KOST dominates again; KFI moves up
KOST (103.5 FM) continued settling down back to normal after its traditional holiday boost, but it still managed to dominate the Los Angeles ratings released last week. For the month of February the adult top-40 station earned a 5.7 rating, down from 6.5 in January and 13.7 during the holiday season, but a half point above second-place KRTH (101.1 FM)’s 5.2.
KFI (640 AM was the top-rated talk station as usual, and the top-rated AM station in town, earning a 3.8 share at tied for 7th place overall … and proving that AM radio is still, indeed, viable. News radio KNX (1070 AM) was not far behind, with a 3.0 share at 10th place. Unfortunately, the next highest-rated AM station was way down and tied for 29th place at 1.1, that station being KRLA (870 AM).
Alt 98.7 FM beat out KROQ (106.7 FM) but just barely: Alt at 2.6 vs. KROQ at 2.5; Alt tied for 12th and KROQ tied for 14th. Keep this in mind when you hear about the firing of KROQ’s entire morning show being related to ratings. It wasn’t. That’s a lie.
For a change, the news was good for KABC (790 AM), which while still low at 0.9 and tied for 35th, was the station’s highest rating in recent memory.
And just because I love the call letters, it is nice to still be able to mention KHJ (930 AM in spite of the fact that they don’t let me program music on the station. For the month, KHJ was 47th place with a 0.1 share. Yes, it’s low, but the call-letters are still around after almost 100 years.
Each rating is an estimate of the percentage of listeners aged 6 and over (also called “six plus”) tuned to a station between the hours of 6 a.m. and 12 midnight. Ratings are © 2020 Nielsen. May not be quoted or reproduced without prior written permission from Nielsen. The full story:
1. KOST (5.7) 2. KRTH (5.2) 3. KTWV (4.7) 4. KBIG/My-FM (4.5) 5. KIIS (4.4) 6. KLAX (4.1) 7. KLVE, KFI (3.8) 9. KCBS-FM/Jack (3.5) 10. KNX (3.0)
11. KLOS (2.9) 12. KYSR/Alt, KRRL/Real (2.6) 14. KROQ, KRCD (2.5) 16. KKGO/Go Country (2.4) 17. KPWR/Power, KLYY (2.3) 19. KXOL (2.2) 20. KSCA, KPPC (2.1)
22. KAMP/Amp Radio (2.0) 23. KUSC, KKLQ/K-Love, KBUE (1.6) 26. KLLI (1.4) 27. KDAY (1.3) 28. KFSH/The Fish (1.2) 29. KRLA, KJLH, KCRW (1.1)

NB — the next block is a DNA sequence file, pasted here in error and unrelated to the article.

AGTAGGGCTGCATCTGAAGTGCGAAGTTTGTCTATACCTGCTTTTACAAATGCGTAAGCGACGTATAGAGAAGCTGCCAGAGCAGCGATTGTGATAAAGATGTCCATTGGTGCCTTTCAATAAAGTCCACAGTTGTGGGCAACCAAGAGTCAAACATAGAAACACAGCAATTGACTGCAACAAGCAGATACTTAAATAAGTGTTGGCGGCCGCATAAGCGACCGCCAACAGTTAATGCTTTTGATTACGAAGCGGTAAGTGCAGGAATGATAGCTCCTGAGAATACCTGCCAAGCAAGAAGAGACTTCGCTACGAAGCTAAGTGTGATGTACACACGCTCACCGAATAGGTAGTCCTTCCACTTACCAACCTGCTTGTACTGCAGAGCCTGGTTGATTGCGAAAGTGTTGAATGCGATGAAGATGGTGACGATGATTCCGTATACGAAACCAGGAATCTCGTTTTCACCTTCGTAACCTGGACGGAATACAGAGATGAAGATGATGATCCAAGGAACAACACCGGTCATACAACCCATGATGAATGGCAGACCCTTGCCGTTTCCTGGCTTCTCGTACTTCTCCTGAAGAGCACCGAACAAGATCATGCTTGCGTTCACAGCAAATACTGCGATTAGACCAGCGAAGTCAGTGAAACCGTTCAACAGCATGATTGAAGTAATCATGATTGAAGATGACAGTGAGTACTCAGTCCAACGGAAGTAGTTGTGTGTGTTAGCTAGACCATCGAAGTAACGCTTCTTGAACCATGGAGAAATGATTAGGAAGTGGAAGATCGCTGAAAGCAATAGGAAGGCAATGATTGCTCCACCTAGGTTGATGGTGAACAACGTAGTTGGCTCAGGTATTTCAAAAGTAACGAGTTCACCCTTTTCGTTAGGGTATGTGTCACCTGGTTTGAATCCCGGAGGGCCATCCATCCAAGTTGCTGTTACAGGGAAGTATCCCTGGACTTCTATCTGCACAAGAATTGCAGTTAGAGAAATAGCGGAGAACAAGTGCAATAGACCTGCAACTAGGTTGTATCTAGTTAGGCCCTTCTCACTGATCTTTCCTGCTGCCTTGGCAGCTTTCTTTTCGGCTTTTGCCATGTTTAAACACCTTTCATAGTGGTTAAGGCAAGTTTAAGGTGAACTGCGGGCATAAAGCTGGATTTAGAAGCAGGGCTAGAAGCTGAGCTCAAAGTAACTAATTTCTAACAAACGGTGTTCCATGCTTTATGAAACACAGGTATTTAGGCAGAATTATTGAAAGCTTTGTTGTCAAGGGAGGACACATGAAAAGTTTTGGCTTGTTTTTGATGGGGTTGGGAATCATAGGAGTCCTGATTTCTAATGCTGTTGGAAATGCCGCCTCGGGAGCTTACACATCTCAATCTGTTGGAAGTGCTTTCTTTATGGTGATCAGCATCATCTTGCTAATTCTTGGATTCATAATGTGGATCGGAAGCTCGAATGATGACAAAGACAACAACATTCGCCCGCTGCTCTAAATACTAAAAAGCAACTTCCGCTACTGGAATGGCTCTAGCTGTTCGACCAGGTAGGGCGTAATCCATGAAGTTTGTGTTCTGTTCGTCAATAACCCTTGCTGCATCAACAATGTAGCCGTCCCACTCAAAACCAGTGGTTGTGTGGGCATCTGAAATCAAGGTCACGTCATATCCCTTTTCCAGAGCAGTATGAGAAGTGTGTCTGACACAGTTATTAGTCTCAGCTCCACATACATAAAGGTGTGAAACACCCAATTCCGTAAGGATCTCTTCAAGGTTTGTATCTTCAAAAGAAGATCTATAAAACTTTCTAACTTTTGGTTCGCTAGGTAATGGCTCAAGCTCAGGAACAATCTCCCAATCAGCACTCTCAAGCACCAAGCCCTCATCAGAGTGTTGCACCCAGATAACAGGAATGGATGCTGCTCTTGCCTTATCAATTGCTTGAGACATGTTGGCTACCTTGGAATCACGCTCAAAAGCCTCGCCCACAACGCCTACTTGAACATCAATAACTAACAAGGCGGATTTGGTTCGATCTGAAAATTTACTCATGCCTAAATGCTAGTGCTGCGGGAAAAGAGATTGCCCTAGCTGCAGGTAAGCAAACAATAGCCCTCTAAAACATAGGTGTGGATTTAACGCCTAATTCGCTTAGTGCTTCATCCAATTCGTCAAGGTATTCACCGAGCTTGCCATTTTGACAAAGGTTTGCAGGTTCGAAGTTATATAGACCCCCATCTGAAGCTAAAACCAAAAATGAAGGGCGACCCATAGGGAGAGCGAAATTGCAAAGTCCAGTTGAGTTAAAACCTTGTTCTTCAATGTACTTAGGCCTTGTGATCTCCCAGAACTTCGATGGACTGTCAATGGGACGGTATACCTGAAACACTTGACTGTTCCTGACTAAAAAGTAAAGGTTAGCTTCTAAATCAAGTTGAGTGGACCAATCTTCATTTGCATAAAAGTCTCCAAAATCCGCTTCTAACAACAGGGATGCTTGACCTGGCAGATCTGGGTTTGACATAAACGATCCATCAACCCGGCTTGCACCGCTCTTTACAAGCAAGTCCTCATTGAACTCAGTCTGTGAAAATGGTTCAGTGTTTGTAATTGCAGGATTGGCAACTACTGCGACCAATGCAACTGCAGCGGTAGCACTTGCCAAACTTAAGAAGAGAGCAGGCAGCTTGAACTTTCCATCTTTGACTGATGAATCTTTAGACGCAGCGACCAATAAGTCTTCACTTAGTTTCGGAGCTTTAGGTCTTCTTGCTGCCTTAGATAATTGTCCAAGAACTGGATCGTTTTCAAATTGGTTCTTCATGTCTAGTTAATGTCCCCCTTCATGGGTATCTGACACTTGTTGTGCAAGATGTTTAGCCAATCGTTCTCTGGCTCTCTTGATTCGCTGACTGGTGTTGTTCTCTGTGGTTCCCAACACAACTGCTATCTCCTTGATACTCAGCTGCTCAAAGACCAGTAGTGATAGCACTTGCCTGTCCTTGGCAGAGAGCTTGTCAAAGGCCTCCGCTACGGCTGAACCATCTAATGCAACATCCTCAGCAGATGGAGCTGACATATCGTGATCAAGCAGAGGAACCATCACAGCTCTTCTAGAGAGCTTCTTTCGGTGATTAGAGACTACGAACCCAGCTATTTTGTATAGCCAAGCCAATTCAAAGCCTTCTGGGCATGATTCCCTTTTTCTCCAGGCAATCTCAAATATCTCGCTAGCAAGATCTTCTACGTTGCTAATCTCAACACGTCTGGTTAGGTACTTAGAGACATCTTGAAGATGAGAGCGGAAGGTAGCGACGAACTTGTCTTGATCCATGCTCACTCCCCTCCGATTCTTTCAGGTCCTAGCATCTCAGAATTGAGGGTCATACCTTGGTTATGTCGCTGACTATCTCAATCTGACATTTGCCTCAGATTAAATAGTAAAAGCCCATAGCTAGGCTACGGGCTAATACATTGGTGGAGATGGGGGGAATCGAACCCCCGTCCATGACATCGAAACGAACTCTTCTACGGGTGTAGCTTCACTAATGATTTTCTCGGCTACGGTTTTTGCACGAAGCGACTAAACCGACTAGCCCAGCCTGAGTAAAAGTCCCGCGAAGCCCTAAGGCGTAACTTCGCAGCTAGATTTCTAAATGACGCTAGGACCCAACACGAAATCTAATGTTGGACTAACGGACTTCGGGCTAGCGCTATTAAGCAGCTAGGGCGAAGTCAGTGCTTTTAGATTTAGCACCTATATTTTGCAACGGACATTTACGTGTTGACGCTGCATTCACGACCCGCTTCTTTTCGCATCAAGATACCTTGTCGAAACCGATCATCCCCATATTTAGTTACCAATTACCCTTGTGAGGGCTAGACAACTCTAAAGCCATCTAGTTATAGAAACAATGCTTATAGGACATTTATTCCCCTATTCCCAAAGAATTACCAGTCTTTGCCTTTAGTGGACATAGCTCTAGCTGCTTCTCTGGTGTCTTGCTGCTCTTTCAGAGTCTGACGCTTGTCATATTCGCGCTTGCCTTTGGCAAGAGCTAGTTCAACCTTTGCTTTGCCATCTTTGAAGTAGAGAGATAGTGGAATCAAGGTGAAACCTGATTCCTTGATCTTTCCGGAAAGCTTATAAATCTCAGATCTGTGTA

32. KLAC, KKJZ, KEIB (1.0) 35. KWIZ, KSPN, KABC (0.9) 38. KKLA, KDLD (0.7) 40. KFWB (0.6)
41. KCSN/88.5 FM (0.5) 42. KTNQ (0.4) 43. KWKW, KSUR/K-Surf (0.3) 45. KYLA, KPFK (0.2) 47. KHJ (0.1)
You probably read in this very newspaper that the entire morning team of Kevin in the. Morning (formerly known as Kevin and Bean until a month after Gene “Bean” Baxter left the show) was fired March 18th, laying to rest the remnants of a program with a 30-year history in Los Angeles.
Now, 30 years is an amazing number, one of the longest ever. For comparison, most shows historically — I am thinking Robert W. Morgan on KHJ, Charlie Tuna on KHJm Ten-Q and a few others — tend to last five or so years, the better deals occasionally lasting longer. The point being that longterm associations with any station are rare.
But to say that it was ratings is wrong. Had it been ratings, they never would ave offered Kevin the show in the first place … Kevin and Bean had long passed their ratings prime. But it was a heritage show and brought a lot of street cred to a station that desperately needed it against relative newcomer Alt 98.7.
In the end it was the economic conditions the radio industry finds itself in after after years of neglect. Station ad rates are at an all-time low, and the companies that own the stations are desperately trying to remain afloat. So it all comes down to money. KROQ, now being owned by Entercom, is just like the others, cutting any talent that makes “too much” … that decision of too much being decided by executives who rake in millions while the companies they run slowly die.
Last week I mentioned that a competing digital radio broadcasting system called DRM is used in numerous other countries. I received an email correcting me, and while the writer prefers to remain un-named, their information is correct.
“You mentioned the digital radio system DRM (for Digital Radio Mondiale) and said that DRM is ‘in most of the rest of the world.’ In fact, the only country to make widespread use of DRM is India, and at present there are approximately 1 million receivers in that country. By contrast, there are over 70 million HD Radio receivers now in the US which are capable of receiving AM-band HD Radio signals.”
Many countries are just shutting AM — and sometimes FM — off. This could be a big thing as we move forward.